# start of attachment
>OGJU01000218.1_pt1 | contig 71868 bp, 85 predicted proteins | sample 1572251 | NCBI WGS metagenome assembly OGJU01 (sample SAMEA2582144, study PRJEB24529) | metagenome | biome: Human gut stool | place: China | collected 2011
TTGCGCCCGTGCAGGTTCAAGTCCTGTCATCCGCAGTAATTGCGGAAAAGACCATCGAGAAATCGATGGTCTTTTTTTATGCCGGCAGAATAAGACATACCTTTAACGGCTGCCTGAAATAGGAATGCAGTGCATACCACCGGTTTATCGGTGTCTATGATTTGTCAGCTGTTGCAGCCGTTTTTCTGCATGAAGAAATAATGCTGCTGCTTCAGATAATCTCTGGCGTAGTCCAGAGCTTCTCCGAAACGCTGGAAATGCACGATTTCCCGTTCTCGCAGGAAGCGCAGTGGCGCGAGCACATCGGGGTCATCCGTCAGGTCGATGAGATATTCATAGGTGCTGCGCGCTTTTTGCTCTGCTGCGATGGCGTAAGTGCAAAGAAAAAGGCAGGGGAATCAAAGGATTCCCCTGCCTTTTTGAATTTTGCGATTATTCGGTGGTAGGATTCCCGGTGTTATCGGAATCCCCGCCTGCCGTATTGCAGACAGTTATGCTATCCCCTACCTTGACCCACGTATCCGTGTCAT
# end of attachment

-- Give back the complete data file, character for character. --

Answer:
>OGJU01000218.1_pt1 | contig 71868 bp, 85 predicted proteins | sample 1572251 | NCBI WGS metagenome assembly OGJU01 (sample SAMEA2582144, study PRJEB24529) | metagenome | biome: Human gut stool | place: China | collected 2011
TTGCGCCCGTGCAGGTTCAAGTCCTGTCATCCGCAGTAATTGCGGAAAAGACCATCGAGAAATCGATGGTCTTTTTTTATGCCGGCAGAATAAGACATACCTTTAACGGCTGCCTGAAATAGGAATGCAGTGCATACCACCGGTTTATCGGTGTCTATGATTTGTCAGCTGTTGCAGCCGTTTTTCTGCATGAAGAAATAATGCTGCTGCTTCAGATAATCTCTGGCGTAGTCCAGAGCTTCTCCGAAACGCTGGAAATGCACGATTTCCCGTTCTCGCAGGAAGCGCAGTGGCGCGAGCACATCGGGGTCATCCGTCAGGTCGATGAGATATTCATAGGTGCTGCGCGCTTTTTGCTCTGCTGCGATGGCGTAAGTGCAAAGAAAAAGGCAGGGGAATCAAAGGATTCCCCTGCCTTTTTGAATTTTGCGATTATTCGGTGGTAGGATTCCCGGTGTTATCGGAATCCCCGCCTGCCGTATTGCAGACAGTTATGCTATCCCCTACCTTGACCCACGTATCCGTGTCAT